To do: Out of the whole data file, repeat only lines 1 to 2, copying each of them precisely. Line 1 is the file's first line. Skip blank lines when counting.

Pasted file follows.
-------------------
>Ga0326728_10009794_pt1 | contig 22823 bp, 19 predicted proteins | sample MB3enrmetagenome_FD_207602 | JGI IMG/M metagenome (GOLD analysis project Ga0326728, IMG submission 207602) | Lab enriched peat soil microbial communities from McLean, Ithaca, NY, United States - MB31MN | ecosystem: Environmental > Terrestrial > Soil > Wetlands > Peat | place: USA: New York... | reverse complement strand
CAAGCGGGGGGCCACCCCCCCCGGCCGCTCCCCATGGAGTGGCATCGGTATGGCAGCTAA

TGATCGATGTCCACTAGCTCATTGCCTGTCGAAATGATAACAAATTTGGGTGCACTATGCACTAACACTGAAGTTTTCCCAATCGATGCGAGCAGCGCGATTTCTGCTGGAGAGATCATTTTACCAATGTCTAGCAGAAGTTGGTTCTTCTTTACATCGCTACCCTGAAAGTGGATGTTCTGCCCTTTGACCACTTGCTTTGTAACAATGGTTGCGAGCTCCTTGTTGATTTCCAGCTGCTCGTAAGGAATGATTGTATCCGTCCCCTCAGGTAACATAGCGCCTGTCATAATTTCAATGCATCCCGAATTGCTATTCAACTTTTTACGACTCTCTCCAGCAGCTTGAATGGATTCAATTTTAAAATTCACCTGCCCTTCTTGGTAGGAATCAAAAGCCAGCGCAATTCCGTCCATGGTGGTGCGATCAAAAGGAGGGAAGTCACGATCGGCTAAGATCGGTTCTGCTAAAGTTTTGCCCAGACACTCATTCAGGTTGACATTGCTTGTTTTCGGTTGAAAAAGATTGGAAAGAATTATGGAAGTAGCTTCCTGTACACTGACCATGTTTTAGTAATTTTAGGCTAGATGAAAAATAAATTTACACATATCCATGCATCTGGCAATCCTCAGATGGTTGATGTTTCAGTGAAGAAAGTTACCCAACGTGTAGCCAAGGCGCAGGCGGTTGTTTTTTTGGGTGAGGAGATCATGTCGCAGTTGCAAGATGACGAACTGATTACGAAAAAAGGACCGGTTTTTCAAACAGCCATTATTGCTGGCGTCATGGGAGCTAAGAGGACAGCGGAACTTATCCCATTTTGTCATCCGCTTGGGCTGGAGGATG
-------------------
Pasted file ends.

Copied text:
>Ga0326728_10009794_pt1 | contig 22823 bp, 19 predicted proteins | sample MB3enrmetagenome_FD_207602 | JGI IMG/M metagenome (GOLD analysis project Ga0326728, IMG submission 207602) | Lab enriched peat soil microbial communities from McLean, Ithaca, NY, United States - MB31MN | ecosystem: Environmental > Terrestrial > Soil > Wetlands > Peat | place: USA: New York... | reverse complement strand
CAAGCGGGGGGCCACCCCCCCCGGCCGCTCCCCATGGAGTGGCATCGGTATGGCAGCTAA